2Department of Physics, University of Wisconsin-Milwaukee, PO Box 413, Milwaukee, WI, 53201, USA
3Department of Biological Sciences, University of Wisconsin-Milwaukee, Milwaukee, WI, USA
The method of Förster Resonance Energy Transfer (FRET) (1,2) is a powerful tool for quantifying intermolecular interactions as well as probing supramolecular assembly of, e.g., proteins into dimeric/oligomeric complexes. However, numerous nuances exist in FRET-based measurements which need to be addressed by the measuring system before the full capabilities of the method can be realized. Firstly, in order to maximize the amount of FRET signal occurring, the emission spectrum of the donor molecule must overlap appreciably with the excitation spectrum of the acceptor for efficient energy transfer. While good coupling between donor and acceptor is desirable, this situation can also lead to overlapping emission profiles, making it difficult to separate the contributions of each molecule to the detected emission. Therefore, the spectral resolution of the measurement system needs to be high enough to separate FRET pairs of closely spaced emission spectra; this typically means a spectral resolution of five nanometers or better. Secondly, the measuring system needs to acquire all spectrally resolved emission in a single scan of the sample. When multiple excitation scans are used to detect FRET, the resulting pixel-level information is compromised due to mixing caused by diffusion of molecular complexes moving during the image acquisition period. Nevertheless, detecting the presence of permutations of oligomer constructs inside the cell is vital to understanding the complexity of an oligomeric construct of interest.
An exquisitely suitable tool to performing measurements of this nature is the Optical Micro-Spectroscopy System (OptiMiS™, Aurora Spectral Technologies), which is used in conjunction with standard multiphoton microscope (MPM) setups. OptiMiS either may be added to an existing MPM setup or a whole new system may be set up around it, incorporating the customer's choice of laser, microscope platform (from any major microscope manufacturer) and EMCCD (or CMOS) camera. In this article, we will provide several examples of OptiMiS uses in FRET-based imaging of living cells.Spectrally resolved fluorescence emission collection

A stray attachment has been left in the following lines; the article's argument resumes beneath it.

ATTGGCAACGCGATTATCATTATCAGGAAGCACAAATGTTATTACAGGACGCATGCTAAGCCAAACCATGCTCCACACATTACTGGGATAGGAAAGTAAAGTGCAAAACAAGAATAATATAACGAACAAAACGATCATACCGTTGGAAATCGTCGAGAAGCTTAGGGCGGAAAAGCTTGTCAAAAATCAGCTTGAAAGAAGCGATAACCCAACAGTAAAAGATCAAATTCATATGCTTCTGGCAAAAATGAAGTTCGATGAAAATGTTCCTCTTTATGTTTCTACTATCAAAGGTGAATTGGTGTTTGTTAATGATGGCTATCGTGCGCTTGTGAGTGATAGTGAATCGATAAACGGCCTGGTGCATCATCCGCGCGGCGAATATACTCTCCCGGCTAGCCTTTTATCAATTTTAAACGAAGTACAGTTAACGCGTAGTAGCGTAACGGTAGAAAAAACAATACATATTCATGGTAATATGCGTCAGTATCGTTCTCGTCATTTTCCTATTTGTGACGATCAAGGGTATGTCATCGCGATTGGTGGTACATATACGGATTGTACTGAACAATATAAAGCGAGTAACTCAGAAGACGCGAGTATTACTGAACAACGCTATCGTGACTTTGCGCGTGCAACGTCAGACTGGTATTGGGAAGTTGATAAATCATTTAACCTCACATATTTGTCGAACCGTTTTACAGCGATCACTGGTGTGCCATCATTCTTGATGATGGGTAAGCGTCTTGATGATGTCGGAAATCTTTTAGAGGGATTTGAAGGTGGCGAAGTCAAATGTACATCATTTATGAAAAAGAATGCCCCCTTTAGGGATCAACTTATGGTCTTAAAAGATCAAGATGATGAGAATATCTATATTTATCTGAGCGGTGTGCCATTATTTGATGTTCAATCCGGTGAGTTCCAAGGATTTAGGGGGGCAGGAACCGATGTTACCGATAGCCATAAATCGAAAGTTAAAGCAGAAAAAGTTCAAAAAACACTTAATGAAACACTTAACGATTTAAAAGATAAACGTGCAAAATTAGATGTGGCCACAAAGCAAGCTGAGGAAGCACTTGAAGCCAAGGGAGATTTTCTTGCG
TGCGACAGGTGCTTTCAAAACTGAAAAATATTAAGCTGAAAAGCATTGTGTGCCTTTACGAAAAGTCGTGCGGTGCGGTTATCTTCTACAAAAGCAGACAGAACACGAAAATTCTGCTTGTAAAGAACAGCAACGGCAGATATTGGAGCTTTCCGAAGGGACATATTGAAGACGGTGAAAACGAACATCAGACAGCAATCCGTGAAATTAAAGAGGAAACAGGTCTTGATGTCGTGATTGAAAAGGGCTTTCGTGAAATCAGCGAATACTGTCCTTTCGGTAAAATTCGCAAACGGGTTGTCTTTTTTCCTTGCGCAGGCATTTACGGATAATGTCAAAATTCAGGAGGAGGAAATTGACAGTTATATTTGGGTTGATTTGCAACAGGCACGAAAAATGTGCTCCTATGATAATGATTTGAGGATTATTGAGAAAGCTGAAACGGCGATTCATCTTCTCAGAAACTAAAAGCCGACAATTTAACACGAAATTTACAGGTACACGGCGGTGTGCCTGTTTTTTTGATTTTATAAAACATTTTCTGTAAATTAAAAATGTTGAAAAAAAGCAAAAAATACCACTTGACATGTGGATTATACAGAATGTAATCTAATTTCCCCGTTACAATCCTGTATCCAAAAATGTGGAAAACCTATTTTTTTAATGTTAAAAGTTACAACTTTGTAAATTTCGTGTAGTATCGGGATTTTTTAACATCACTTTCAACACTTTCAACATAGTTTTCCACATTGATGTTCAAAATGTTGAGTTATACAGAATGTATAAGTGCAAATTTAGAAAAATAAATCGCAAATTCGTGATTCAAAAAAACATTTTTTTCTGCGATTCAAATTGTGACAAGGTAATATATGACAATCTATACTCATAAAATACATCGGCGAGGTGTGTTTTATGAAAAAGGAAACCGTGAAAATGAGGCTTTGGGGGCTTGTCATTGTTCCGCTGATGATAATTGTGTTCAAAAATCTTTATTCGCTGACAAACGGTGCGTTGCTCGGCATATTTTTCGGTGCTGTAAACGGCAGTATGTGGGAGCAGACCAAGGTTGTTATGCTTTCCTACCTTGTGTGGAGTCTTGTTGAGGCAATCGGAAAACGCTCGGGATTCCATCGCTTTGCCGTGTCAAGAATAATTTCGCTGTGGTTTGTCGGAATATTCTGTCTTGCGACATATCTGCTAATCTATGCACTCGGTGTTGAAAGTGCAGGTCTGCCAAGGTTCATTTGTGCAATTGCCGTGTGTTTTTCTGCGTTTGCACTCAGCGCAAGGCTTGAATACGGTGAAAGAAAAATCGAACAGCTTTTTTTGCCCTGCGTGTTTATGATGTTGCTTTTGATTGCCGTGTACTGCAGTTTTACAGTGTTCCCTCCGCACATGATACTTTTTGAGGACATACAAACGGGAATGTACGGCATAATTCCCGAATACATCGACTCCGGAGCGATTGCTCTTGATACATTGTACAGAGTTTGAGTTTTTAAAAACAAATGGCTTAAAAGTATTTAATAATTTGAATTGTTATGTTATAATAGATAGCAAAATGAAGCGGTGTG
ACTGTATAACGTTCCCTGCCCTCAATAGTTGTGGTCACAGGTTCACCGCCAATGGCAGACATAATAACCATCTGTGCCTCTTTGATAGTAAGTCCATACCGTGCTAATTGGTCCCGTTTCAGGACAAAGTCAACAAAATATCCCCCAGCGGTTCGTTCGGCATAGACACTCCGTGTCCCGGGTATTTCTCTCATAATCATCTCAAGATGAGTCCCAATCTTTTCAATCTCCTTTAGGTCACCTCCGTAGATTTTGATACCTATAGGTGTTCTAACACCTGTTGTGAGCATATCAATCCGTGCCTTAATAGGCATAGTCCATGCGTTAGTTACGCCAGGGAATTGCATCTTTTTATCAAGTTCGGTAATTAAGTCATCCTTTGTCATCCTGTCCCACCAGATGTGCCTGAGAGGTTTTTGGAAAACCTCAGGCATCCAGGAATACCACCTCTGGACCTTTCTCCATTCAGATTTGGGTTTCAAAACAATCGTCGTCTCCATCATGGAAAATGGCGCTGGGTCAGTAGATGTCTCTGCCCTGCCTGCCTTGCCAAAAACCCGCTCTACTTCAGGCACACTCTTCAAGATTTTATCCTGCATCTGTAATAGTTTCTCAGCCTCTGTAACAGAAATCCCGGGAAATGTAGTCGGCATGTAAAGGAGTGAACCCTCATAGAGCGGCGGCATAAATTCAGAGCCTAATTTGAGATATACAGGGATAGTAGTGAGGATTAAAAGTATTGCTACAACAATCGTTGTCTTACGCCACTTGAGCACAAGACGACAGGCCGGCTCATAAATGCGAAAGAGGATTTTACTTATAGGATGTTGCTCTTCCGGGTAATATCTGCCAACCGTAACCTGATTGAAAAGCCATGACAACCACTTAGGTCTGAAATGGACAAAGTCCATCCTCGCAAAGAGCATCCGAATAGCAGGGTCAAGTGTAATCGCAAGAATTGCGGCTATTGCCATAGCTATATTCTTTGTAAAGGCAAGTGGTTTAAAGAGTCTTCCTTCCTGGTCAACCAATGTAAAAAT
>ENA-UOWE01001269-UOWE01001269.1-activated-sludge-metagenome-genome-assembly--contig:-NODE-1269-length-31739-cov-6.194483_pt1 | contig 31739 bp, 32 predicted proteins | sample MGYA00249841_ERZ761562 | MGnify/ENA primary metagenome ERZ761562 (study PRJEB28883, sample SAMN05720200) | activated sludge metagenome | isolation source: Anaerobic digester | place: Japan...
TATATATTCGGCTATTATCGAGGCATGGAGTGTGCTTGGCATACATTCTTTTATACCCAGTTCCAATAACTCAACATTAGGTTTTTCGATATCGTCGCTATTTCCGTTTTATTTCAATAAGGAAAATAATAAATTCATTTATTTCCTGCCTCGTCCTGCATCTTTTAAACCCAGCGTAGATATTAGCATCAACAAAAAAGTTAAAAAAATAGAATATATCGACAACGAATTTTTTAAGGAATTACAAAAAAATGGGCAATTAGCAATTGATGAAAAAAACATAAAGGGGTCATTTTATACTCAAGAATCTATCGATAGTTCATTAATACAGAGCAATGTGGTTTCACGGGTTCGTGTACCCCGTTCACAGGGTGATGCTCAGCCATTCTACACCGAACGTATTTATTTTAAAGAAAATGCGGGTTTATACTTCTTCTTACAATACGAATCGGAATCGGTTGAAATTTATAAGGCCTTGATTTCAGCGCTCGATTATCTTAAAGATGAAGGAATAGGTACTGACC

Single cells measured using OptiMiS were typically scanned with a pulsed (femtosecond) infrared laser. The fluorescence emitted from excited portions of the sample is separated into its spectral components before striking the detection hardware. The software controlling the laser scanning mirrors of OptiMiS also collects the data from the detector and reconstructs images of the samples’ fluorescence intensity at various wavelengths. The wavelength channels are separated by as little as 1.25 nm and range in wavelength from 400 nm to 650 nm. Displayed in Figure 1 is a small selection of fluorescence spatial maps resulting from a single scan of yeast cells expressing GFP2 (3) in their cytoplasm.
The fluorescence spectrum of each pixel of the spectrally resolved images was unmixed (4) to reveal the pixel-level contributions to the detected emission from each fluorophore species inherent to the scanned sample. For fluorophore combinations participating in FRET, the contributions to the detected emission arise from the fluorescence of the donor in the presence of the acceptor (FDA) and the fluorescence of the acceptor in the presence of the donor (FAD). By a careful selection of the FRET pairs (5), it is possible to directly excite only the donor fluorophore with the laser; in this way, any emission emanating from the acceptor molecule is occurring solely due to FRET. Thus, the fluorescence intensity maps of the donor and acceptor emission, obtained from a single scan of the sample, are sufficient for calculating pixel-level FRET efficiencies, with no photobleaching steps required (5). The pixel-level FRET efficiencies were further analyzed by binning them according to their values to build a histogram.Efficiency determination for some FRET standards
Chinese hamster ovary (CHO) cells were transiently transfected with two FRET oligomer standards comprised of different combinations of a donor (Cerulean, ‘C’) and acceptors (Venus, ‘V’); the plasmids for the FRET standards were a jpgt from Dr. Steven S. Vogel (NIAAA, NIH) (6). One of the oligomers was a tetramer consisting of a single donor and three acceptors, denoted by the symbol VCVV, while the other construct was a trimer, denoted by the symbol VCV.